That's simply not the case, however, according to Hoopsworld's Bill Ingram:
The next thing to be considered is the Bucks’ commitment to Jennings, and HOOPSWORLD has learned that the commitment is very real. There is no plan to trade Jennings or even gauge his market value, as he is seen as the long-term solution and a firm foundation around which to build in Milwaukee.
If the Bucks are truly committed to keeping Jennings and not just throwing up a smokescreen to garner trade value, the team is making a brilliant move.
When looking for a reason why, it starts with the obvious: Jennings' abundant talent.
Of the players currently on the Bucks roster, only Jennings has a shot at becoming an All-Star on a yearly basis. The young guard has plenty of problems with his game, but the talent to become an elite point guard has always been there.
Jennings showing that brilliance early in the season only exemplifies the type of player he could become. Through two games, Jennings is averaging 17 points, 13 assists and four steals per game, the latter two of which both lead the NBA.
More importantly, though, he looks like a vastly improved jump shooter. It's obviously a minuscule sample size, but Jennings' shot looks smoother and he's shooting it with more confidence than years past.
Considering that the fourth-year guard has improved about two percent per season since joining the NBA, his first two games are only slightly above the average margin. If Jennings becomes a 45 percent shooter this season, look out because he could win the NBA's Most Improved Player Award.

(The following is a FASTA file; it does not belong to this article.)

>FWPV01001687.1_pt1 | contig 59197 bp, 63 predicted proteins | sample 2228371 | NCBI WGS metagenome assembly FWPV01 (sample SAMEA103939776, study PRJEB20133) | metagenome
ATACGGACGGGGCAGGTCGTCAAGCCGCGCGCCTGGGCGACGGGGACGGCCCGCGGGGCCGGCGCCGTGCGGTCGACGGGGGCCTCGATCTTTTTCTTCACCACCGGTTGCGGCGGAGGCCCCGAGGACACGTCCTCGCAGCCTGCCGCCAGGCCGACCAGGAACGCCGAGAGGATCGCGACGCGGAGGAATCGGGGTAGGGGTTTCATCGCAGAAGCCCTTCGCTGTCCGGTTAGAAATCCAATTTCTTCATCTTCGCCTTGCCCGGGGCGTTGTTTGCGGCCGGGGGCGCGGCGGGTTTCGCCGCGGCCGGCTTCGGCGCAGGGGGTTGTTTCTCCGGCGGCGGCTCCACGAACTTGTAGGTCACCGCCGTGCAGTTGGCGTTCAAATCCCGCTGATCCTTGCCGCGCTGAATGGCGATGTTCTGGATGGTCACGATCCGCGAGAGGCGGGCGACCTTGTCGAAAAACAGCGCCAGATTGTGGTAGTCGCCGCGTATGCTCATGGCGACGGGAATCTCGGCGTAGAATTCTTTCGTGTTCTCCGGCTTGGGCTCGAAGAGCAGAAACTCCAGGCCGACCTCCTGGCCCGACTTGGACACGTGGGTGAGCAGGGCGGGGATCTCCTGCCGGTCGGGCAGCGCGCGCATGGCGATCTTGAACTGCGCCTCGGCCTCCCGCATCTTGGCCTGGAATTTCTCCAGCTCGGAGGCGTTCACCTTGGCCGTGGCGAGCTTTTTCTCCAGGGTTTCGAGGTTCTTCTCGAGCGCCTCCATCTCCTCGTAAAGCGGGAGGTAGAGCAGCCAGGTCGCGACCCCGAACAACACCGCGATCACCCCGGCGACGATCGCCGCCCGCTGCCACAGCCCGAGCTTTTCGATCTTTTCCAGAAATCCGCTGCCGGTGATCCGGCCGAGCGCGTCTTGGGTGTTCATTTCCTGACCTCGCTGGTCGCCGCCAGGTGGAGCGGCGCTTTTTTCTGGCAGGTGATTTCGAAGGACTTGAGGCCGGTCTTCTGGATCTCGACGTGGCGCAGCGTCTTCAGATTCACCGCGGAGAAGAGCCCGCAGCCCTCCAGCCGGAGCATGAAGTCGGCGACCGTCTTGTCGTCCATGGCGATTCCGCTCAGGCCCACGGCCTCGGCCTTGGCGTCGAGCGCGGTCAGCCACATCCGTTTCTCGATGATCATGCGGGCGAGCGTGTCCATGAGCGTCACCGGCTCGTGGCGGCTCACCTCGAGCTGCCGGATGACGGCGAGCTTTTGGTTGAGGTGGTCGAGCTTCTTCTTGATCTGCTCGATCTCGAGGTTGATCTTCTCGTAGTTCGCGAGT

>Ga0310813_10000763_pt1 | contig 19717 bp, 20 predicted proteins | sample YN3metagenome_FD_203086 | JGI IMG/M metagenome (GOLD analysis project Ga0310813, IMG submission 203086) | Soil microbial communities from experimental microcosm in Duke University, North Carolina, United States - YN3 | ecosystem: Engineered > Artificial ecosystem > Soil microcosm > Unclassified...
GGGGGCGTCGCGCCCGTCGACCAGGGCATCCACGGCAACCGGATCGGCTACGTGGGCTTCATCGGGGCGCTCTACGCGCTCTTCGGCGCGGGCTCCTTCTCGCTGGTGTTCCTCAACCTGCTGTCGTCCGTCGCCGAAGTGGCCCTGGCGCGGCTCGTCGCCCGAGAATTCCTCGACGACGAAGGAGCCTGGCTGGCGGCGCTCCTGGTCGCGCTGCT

All of that said, the overarching reason Milwaukee is smart for wanting to keep Jennings is more about retaining his potential than his on-the-court prowess.
Let's not be coy. Star free agents aren't exactly falling over themselves to play basketball in Milwaukee, Wisconsin. I mean, even Jennings said that he was looking into big markets earlier this year.
The only way teams like the Bucks build is by finding talented players through the draft, surrounding them with fellow youngsters and developing a winning camaraderie. Or, as most NBA fans know it, the Oklahoma City Thunder model...before they decided the bottom line was more important than championships.
Even keeping a 2011-12 version of Jennings allows Milwaukee to keep hopes alive that the team is working on something similar.
The Bucks have a full season to evaluate nearly every member of their organization, starting with their general manager and working their way down to coach Scott Skiles to most of their talent on the court.
Don't be surprised if Jennings is the only one remaining when we tip off the 2013-14 season. And also don't be surprised if that decision is widely remembered as the one that turned the Bucks franchise around.